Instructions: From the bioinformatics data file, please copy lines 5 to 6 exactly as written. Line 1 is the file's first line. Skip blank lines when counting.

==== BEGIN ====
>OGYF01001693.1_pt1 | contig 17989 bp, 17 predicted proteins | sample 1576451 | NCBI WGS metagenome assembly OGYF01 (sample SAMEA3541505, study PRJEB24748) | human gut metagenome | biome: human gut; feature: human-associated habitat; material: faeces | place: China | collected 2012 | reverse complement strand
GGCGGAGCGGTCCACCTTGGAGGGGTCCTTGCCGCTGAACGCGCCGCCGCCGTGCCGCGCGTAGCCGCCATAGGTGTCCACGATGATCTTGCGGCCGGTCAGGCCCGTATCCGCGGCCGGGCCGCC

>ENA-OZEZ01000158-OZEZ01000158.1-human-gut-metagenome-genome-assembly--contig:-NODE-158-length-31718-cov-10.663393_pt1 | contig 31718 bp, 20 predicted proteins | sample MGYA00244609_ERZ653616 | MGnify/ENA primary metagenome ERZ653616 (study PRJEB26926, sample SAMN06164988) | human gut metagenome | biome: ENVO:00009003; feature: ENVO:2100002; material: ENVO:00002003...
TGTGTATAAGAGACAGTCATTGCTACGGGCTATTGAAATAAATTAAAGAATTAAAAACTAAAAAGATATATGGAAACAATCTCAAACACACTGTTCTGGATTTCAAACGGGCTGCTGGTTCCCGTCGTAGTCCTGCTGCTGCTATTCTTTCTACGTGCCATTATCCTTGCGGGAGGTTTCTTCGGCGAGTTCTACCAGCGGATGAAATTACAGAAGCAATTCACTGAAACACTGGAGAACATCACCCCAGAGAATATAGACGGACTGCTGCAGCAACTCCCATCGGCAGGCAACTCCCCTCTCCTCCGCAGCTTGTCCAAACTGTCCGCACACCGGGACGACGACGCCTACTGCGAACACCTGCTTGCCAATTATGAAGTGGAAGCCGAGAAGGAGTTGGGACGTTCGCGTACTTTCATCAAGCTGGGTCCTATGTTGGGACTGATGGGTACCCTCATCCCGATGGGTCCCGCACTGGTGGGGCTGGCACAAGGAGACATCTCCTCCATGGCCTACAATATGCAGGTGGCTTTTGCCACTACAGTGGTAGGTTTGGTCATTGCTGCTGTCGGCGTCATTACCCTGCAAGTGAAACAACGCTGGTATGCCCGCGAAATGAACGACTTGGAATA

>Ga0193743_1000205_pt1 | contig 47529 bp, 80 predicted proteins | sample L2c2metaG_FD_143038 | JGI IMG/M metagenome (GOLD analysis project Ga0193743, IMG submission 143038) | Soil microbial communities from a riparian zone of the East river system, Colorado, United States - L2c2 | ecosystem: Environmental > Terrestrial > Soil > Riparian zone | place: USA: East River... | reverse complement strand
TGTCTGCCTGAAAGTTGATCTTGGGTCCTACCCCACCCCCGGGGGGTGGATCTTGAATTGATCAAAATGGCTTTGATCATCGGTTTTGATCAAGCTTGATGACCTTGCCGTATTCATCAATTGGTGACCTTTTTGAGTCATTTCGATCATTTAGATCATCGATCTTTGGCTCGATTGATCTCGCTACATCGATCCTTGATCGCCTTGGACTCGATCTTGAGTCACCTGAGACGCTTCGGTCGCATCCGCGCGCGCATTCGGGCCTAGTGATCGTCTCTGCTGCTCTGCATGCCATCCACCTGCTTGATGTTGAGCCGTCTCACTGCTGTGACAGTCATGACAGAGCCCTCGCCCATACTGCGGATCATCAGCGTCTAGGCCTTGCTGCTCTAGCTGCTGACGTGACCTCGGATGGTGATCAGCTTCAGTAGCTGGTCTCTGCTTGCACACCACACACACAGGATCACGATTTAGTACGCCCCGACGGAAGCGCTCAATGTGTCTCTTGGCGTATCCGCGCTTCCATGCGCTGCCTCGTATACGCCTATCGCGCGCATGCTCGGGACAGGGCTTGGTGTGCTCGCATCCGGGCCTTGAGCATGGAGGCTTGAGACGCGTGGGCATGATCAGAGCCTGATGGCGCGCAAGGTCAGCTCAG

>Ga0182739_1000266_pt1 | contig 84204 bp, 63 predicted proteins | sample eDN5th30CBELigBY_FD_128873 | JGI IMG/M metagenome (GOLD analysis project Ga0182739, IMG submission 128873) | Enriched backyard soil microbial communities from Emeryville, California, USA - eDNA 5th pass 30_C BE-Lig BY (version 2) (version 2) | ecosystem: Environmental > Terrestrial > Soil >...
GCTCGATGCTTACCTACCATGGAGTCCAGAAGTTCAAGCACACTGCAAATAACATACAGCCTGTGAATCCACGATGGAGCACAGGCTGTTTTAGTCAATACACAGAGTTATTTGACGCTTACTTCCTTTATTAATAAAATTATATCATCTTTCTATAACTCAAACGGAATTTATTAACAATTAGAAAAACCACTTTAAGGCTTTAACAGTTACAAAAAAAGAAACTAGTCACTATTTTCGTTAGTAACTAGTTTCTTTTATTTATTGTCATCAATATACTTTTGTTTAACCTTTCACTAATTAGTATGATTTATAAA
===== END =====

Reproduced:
>Ga0193743_1000205_pt1 | contig 47529 bp, 80 predicted proteins | sample L2c2metaG_FD_143038 | JGI IMG/M metagenome (GOLD analysis project Ga0193743, IMG submission 143038) | Soil microbial communities from a riparian zone of the East river system, Colorado, United States - L2c2 | ecosystem: Environmental > Terrestrial > Soil > Riparian zone | place: USA: East River... | reverse complement strand
TGTCTGCCTGAAAGTTGATCTTGGGTCCTACCCCACCCCCGGGGGGTGGATCTTGAATTGATCAAAATGGCTTTGATCATCGGTTTTGATCAAGCTTGATGACCTTGCCGTATTCATCAATTGGTGACCTTTTTGAGTCATTTCGATCATTTAGATCATCGATCTTTGGCTCGATTGATCTCGCTACATCGATCCTTGATCGCCTTGGACTCGATCTTGAGTCACCTGAGACGCTTCGGTCGCATCCGCGCGCGCATTCGGGCCTAGTGATCGTCTCTGCTGCTCTGCATGCCATCCACCTGCTTGATGTTGAGCCGTCTCACTGCTGTGACAGTCATGACAGAGCCCTCGCCCATACTGCGGATCATCAGCGTCTAGGCCTTGCTGCTCTAGCTGCTGACGTGACCTCGGATGGTGATCAGCTTCAGTAGCTGGTCTCTGCTTGCACACCACACACACAGGATCACGATTTAGTACGCCCCGACGGAAGCGCTCAATGTGTCTCTTGGCGTATCCGCGCTTCCATGCGCTGCCTCGTATACGCCTATCGCGCGCATGCTCGGGACAGGGCTTGGTGTGCTCGCATCCGGGCCTTGAGCATGGAGGCTTGAGACGCGTGGGCATGATCAGAGCCTGATGGCGCGCAAGGTCAGCTCAG